Add a line to a file using sudo

echo "foo bar" | sudo tee -a /path/to/some/file
This is the solution to the common mistake made by sudo newbies, since sudo echo "foo bar" >> /path/to/some/file does NOT add to the file as root. Alternatively, sudo echo "foo bar" > /path/to/some/file should be replaced by echo "foo bar" | sudo tee /path/to/some/file And you can add a >/dev/null in the end if you're not interested in the tee stdout : echo "foo bar" | sudo tee -a /path/to/some/file >/dev/null
Sample Output
foo bar

3
By: raphink
2009-02-18 13:54:25

These Might Interest You

What Others Think

sudo -s ?
Antoine · 487 weeks and 2 days ago
@Antoine: sudo -s gives you a login. The goal here is just to add to a file as root _without_ using a root shell.
raphink · 487 weeks and 2 days ago

What do you think?

Any thoughts on this command? Does it work on your machine? Can you do the same thing with only 14 characters?

You must be signed in to comment.

What's this?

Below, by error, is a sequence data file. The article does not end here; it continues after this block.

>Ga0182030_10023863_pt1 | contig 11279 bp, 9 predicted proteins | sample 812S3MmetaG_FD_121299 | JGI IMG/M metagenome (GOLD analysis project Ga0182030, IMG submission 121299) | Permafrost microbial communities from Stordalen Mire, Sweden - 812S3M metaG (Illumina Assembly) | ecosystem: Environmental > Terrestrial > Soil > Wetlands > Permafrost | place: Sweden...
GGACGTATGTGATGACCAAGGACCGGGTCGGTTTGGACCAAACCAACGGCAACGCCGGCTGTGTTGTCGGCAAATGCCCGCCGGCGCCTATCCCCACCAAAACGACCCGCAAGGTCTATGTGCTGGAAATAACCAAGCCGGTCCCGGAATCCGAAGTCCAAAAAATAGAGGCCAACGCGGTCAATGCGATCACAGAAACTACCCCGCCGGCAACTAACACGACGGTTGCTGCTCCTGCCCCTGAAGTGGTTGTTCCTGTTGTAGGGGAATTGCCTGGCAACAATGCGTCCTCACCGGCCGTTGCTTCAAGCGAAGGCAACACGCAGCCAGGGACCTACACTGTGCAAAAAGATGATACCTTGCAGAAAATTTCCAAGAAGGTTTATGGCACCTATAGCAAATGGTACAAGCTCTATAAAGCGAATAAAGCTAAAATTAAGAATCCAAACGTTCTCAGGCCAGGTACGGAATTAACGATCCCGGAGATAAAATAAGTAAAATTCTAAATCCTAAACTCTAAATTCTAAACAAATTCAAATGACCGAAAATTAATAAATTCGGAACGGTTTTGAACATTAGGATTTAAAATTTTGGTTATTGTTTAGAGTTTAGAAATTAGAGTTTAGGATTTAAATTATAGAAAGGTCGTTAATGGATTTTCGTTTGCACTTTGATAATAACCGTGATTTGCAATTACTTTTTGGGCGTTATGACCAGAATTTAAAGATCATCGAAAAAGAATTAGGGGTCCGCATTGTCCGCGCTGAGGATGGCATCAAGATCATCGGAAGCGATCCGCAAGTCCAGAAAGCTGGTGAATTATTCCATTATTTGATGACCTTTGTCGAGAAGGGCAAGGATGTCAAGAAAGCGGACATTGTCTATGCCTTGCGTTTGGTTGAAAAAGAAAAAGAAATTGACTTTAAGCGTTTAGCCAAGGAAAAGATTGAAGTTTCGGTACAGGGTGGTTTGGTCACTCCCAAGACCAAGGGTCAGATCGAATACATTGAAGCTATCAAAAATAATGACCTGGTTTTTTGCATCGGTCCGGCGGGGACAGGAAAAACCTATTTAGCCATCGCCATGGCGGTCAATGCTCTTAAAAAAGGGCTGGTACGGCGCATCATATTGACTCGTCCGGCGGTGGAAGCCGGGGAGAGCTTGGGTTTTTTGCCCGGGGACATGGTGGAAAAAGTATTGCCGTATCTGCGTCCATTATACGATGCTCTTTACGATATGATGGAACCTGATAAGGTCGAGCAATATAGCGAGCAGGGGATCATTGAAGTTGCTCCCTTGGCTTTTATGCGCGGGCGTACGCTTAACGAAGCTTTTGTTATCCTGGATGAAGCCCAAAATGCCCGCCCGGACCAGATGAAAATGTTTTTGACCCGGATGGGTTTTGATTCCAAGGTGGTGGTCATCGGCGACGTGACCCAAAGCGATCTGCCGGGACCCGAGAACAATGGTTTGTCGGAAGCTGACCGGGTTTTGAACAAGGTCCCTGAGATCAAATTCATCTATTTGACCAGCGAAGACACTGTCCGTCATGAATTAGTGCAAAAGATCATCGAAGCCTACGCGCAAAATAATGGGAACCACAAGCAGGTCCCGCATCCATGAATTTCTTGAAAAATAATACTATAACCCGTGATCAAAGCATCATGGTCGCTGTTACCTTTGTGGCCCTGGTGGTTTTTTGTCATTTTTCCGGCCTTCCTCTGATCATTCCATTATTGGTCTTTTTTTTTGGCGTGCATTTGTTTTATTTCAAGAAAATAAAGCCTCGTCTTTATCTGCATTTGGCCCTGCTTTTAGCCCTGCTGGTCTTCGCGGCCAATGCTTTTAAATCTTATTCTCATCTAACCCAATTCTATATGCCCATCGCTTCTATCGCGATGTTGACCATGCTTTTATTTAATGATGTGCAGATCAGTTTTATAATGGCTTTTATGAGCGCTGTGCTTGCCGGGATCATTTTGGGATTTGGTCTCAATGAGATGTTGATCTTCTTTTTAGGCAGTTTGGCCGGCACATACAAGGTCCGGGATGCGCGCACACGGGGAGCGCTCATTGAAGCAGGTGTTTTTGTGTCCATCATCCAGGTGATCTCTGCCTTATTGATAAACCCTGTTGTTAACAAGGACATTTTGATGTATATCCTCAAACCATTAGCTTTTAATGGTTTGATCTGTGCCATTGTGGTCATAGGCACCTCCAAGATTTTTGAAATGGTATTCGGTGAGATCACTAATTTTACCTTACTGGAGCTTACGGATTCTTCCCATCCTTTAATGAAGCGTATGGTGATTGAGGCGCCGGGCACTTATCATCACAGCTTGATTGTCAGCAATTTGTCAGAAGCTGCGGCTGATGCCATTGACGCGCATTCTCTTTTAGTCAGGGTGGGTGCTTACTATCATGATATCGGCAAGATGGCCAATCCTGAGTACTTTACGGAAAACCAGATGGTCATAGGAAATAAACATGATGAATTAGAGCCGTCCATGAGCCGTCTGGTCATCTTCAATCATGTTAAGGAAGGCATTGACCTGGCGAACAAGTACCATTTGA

commandlinefu.com is the place to record those command-line gems that you return to again and again. That way others can gain from your CLI wisdom and you from theirs too. All commands can be commented on, discussed and voted up or down.

Share Your Commands



Stay in the loop…

Follow the Tweets.

Every new command is wrapped in a tweet and posted to Twitter. Following the stream is a great way of staying abreast of the latest commands. For the more discerning, there are Twitter accounts for commands that get a minimum of 3 and 10 votes - that way only the great commands get tweeted.

» http://twitter.com/commandlinefu
» http://twitter.com/commandlinefu3
» http://twitter.com/commandlinefu10

Subscribe to the feeds.

Use your favourite RSS aggregator to stay in touch with the latest commands. There are feeds mirroring the 3 Twitter streams as well as for virtually every other subset (users, tags, functions,…):

Subscribe to the feed for: